The Future Includes Off Premises
“During a time when restaurants are limited to delivery and takeout, limited capacity and/or outdoor dining only, some relationships with third-party delivery apps are still increasingly tense as profit margins are already deeply impacted by the current pandemic," says Tasso Roumeliotis, CEO ofNuma, an AI-powered answering service. "Third-party platform acquisitions like the recent Uber and Postmates announcement is significant for the food delivery industry, but it still does not solve some of the biggest challenges facing restaurant operators today including: layoffs and furloughs of staff; curbside service as a staple of the industry; and third-party delivery companies and restaurants focusing on contactless services.”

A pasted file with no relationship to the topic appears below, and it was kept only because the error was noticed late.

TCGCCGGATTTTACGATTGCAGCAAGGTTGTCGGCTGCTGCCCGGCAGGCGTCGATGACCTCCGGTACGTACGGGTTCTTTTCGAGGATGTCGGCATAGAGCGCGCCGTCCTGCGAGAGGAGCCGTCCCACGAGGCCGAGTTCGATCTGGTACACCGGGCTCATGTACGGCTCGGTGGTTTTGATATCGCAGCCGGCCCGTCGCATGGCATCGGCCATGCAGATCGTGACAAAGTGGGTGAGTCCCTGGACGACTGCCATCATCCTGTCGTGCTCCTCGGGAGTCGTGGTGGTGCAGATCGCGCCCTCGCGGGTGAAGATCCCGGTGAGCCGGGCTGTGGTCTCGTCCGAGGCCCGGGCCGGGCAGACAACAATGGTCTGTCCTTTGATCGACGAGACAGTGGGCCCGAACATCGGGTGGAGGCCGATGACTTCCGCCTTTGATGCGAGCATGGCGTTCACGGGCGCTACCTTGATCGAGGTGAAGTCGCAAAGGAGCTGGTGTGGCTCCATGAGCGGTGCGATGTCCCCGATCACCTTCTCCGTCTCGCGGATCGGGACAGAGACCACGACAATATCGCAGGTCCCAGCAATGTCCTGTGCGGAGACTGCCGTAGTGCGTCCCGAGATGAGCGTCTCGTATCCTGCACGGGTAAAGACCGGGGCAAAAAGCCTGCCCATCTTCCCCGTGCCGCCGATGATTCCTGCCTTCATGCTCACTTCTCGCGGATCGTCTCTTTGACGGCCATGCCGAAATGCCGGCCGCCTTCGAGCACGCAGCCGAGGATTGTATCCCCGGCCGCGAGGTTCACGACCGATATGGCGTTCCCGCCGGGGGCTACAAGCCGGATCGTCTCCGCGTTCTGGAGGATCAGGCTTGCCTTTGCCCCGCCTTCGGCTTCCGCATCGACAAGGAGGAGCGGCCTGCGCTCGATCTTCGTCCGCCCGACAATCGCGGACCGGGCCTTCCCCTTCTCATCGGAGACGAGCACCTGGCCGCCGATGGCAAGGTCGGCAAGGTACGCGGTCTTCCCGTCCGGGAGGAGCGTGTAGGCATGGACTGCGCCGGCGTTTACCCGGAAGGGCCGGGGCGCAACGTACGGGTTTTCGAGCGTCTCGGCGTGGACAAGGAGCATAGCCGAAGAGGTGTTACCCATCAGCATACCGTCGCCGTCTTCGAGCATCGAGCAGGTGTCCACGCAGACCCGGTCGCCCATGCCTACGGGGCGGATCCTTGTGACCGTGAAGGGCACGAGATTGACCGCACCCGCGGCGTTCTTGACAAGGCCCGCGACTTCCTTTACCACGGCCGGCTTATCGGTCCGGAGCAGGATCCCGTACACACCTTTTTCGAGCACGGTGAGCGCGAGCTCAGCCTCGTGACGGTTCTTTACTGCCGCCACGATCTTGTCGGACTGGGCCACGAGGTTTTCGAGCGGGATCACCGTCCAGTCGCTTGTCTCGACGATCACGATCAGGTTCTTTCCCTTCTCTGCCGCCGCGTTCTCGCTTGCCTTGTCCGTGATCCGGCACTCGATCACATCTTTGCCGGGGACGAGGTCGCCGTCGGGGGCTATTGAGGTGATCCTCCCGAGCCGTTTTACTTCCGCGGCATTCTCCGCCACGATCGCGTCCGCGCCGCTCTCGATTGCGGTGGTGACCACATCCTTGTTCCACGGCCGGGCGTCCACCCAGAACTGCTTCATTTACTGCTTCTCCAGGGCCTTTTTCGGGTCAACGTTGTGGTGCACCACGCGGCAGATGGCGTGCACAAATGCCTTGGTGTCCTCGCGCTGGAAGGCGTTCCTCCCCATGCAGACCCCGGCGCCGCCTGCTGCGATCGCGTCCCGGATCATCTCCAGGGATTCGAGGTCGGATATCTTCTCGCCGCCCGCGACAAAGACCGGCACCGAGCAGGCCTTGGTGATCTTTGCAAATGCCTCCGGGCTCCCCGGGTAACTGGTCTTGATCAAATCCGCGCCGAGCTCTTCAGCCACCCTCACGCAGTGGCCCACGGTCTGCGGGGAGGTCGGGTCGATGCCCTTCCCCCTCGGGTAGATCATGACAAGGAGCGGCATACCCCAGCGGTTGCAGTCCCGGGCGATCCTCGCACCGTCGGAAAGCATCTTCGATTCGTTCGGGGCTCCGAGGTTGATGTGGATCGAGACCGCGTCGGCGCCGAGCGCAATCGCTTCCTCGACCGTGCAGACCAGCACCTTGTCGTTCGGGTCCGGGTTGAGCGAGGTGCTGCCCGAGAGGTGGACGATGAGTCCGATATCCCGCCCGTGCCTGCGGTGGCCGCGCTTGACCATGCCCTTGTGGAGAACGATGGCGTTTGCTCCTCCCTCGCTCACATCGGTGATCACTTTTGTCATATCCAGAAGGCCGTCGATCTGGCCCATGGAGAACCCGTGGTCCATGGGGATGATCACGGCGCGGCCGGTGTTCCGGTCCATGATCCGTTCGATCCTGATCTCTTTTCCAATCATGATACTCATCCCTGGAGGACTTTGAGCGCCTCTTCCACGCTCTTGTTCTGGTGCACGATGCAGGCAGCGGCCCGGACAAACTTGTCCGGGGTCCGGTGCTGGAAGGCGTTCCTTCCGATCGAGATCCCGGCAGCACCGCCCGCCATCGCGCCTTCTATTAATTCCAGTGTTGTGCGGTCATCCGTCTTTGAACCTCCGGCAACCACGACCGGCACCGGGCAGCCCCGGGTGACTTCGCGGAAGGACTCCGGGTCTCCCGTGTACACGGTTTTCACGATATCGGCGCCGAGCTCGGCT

With restaurant dining rooms closed or closing again, restaurants are leaning into off premises, including curbside, in-store pickup and delivery. “Many restaurants have realized over the past four months that delivery, takeout and curbside needs to be a major piece of their strategy despite the fact many fought the idea previously for multiple reasons… I truly believe the consumer habits have been permanently changed in a very short amount of time. Those operators that are adaptable and willing to bend a little will be the difference between those that survive this tough economy and those that don’t,” says Kimpel.
Photo by Norma Mortenson from Pexels